Read Wanted Online

Authors: J. Kenner



BOOK: Wanted
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Complete Me

Claim Me

Release Me

Take Me (e-novella)


is a work of fiction. Names, characters, places, and incidents either are the product of the author’s imagination or are used fictitiously. Any resemblance to actual persons, living or dead, events, or locales is entirely coincidental.

Copyright © 2014 by Julie Kenner

Excerpt from
by J. Kenner copyright © 2014 by Julie Kenner

All rights reserved.

Published in the United States by Bantam Books, an imprint of The Random House Publishing Group, a division of Random House LLC, a Penguin Random House Company, New York.

BANTAM BOOKS and the HOUSE colophon are registered trademarks of Random House LLC.

This book contains an excerpt from the forthcoming book
by J. Kenner. This excerpt has been set for this edition only and may not reflect the final content of the forthcoming edition.

ISBN 978-0-8041-7666-8

eBook ISBN 978-0-8041-7667-5


eBook Information
by J. Kenner
Title Page
Copyright Page
Excerpt From Heated
About the Author


Special thanks to Elle, Christie, and Dana. I so appreciate you taking the time to read and comment, especially when the turn-around was so dang fast! Hugs, kisses, and buckets of emojis to you!

A big shout-out to my former boss, Steve, for letting me have the use of his Chicago condo so I could get the feel of the city, and to Jim at In Chicago Sedan and Limousine for being such an incredible and informative tour guide.

To my daughter Catherine (even though it’ll be years before she can read this book!), for being a great travel companion, and for not complaining when Mom insisted on walking everywhere in order to enjoy the city’s vibe!

To my awesome agent, Kim, and to Shauna and Gina and all the wonderful folks at Bantam whose support and enthusiasm thrills me to my toes and beyond.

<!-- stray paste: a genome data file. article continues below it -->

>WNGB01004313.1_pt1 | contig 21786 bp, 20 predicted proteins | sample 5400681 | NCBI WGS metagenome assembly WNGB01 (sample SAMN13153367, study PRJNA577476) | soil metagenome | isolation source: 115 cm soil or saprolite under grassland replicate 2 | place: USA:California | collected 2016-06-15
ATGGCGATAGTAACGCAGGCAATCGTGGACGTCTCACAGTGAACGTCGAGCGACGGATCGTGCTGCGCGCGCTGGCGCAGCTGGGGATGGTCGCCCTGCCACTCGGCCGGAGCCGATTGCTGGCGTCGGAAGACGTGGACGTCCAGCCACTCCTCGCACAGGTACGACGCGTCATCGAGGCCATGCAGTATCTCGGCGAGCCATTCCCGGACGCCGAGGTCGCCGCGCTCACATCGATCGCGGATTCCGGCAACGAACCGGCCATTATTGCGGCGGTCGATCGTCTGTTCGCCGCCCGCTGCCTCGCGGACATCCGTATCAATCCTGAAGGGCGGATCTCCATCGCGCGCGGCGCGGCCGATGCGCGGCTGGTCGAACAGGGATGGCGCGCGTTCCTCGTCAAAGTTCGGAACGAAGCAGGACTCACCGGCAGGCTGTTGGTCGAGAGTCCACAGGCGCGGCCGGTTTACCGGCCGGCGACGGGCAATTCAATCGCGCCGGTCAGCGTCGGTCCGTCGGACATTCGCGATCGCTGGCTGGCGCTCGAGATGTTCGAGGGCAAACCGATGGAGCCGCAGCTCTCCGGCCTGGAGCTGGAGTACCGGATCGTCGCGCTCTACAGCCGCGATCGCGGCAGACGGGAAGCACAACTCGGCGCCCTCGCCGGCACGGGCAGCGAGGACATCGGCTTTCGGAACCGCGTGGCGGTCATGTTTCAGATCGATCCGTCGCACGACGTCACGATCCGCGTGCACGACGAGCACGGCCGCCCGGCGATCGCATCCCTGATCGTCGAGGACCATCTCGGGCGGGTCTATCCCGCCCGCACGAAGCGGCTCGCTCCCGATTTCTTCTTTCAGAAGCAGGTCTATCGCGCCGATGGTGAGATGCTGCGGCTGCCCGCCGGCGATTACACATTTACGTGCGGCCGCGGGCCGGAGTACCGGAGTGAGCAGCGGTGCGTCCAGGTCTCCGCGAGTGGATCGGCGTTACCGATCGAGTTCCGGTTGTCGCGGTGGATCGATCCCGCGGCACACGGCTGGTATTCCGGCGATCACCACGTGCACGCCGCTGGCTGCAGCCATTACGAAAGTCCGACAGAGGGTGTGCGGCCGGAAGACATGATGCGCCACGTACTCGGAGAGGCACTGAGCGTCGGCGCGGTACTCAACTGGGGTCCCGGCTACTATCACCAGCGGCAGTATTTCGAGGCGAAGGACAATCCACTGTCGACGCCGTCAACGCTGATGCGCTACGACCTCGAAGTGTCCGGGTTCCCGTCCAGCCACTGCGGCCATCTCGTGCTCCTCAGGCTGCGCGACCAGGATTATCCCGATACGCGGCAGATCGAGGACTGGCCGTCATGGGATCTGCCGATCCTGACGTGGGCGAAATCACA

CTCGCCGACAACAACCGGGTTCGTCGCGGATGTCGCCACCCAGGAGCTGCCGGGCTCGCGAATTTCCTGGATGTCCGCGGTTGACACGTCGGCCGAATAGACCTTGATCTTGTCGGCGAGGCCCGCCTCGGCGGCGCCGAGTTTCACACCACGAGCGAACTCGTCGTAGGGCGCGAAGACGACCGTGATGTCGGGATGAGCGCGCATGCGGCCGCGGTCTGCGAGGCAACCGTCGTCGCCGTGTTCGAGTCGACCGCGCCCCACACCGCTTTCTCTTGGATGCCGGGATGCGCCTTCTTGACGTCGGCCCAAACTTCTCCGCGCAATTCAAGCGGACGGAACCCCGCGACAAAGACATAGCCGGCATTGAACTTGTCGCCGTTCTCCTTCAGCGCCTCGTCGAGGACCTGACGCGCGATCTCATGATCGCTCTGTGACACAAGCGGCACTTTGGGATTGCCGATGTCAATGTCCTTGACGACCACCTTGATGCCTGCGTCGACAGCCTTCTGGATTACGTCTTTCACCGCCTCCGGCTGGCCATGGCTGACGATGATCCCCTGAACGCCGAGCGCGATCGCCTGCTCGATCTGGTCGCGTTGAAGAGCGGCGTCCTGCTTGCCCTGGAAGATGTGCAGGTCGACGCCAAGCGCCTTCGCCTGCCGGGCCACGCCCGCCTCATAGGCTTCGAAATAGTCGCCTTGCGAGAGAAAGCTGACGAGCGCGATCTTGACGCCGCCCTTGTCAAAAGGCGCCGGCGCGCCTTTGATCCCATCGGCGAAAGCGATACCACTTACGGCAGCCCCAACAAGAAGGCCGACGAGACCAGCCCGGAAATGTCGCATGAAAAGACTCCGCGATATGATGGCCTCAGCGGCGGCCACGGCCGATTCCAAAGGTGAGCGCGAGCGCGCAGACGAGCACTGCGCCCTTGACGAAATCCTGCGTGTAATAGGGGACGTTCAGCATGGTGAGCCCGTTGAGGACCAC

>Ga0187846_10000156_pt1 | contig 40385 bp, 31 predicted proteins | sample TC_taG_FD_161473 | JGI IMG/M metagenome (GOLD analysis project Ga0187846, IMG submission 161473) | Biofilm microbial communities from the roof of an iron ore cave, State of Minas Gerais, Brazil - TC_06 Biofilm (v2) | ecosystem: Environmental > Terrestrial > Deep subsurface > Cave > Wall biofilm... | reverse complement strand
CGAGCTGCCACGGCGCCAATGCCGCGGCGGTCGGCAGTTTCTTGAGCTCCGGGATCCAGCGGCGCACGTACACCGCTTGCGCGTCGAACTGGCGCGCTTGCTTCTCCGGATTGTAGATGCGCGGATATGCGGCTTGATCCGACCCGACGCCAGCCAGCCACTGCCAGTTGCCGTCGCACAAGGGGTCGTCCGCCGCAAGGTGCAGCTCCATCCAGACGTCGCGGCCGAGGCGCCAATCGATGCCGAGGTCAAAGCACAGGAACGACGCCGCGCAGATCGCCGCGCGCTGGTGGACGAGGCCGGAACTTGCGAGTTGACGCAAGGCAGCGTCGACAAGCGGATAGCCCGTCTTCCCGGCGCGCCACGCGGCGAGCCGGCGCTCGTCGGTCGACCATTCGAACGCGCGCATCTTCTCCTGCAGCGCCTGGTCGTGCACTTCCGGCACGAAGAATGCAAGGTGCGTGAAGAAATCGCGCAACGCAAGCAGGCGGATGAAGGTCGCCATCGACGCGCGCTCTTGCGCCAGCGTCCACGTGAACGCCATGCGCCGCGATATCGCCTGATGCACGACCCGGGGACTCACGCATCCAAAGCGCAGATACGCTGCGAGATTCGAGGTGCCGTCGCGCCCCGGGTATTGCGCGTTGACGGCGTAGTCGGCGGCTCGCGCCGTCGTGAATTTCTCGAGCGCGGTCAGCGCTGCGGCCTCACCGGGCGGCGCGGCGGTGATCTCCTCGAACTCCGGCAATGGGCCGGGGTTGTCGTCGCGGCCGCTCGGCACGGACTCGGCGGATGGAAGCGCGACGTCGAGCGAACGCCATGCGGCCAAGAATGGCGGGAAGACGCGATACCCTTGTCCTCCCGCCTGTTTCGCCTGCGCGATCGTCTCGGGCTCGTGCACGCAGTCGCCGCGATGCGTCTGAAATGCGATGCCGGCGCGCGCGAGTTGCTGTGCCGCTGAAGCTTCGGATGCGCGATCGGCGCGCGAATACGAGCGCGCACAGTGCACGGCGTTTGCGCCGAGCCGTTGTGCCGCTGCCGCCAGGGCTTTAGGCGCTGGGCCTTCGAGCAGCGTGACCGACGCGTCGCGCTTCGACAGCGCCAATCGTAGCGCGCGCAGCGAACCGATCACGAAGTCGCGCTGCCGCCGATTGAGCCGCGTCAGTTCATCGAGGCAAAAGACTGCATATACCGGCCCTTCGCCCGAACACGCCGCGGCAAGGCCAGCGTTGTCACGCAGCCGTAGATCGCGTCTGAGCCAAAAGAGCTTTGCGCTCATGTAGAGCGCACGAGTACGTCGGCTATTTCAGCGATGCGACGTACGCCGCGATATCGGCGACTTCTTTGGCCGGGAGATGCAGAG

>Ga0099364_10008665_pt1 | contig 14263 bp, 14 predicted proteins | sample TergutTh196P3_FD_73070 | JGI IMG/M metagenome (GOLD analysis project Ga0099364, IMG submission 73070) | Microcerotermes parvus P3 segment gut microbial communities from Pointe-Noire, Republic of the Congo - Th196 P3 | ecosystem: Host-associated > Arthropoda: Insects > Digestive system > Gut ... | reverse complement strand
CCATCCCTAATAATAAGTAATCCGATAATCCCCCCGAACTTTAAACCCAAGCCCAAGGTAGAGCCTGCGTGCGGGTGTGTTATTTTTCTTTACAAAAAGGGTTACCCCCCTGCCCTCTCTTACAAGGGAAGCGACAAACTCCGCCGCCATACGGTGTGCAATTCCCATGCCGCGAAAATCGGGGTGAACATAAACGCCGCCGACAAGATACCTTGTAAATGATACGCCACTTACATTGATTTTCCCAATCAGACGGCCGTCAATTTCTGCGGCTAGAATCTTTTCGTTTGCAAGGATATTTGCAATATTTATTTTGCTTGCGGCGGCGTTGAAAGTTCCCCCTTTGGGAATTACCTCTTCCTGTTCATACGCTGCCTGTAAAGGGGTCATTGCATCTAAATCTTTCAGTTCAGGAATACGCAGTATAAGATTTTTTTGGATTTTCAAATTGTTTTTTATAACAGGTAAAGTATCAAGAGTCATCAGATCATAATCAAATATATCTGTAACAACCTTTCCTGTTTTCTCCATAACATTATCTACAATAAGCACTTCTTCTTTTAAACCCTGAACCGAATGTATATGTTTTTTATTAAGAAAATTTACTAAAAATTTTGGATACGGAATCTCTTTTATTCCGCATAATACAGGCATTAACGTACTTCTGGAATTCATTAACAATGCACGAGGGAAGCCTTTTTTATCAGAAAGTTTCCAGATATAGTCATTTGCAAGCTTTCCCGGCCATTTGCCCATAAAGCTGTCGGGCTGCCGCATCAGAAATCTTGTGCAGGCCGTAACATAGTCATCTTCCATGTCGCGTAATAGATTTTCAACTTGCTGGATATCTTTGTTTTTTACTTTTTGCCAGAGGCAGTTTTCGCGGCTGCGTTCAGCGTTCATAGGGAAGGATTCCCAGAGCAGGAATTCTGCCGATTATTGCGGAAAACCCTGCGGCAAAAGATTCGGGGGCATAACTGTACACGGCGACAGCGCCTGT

Most of all, to all the incredible readers who’ve reached out to me through my website, social media, snail mail, conferences, and book signings. Y’all are truly amazing.




I know exactly when my life shifted. That precise instant when his eyes met mine and I no longer saw the bland look of familiarity, but danger and fire, lust and hunger.

Perhaps I should have turned away. Perhaps I should have run.

I didn’t. I wanted him. More, I needed him. The man, and the fire that he ignited inside of me.

And in his eyes, I saw that he needed me, too.

That was the moment that everything changed. Me, most of all.

But whether it changed for good or for ill … well, that remains to be seen.

Even dead, my Uncle Jahn knew how to throw one hell of a party.

His Chicago lakeside penthouse was bursting at the seams with an eclectic collection of mourners, most of whom had imbibed so much wine from the famous Howard Jahn cellar that whatever melancholy they’d brought with them had been sweetly erased, and now this wake or reception or whatever the hell you wanted to call it wasn’t the least bit somber. Politicians mingled with financiers mingled with artists and academics, and everyone was smiling and laughing and toasting the deceased.

At his request, there’d been no formal funeral. Just this gathering of friends and family, food and drink, music and mirth. Jahn—he hated the name Howard—had lived a vibrant life, and that was never more obvious than now in his death.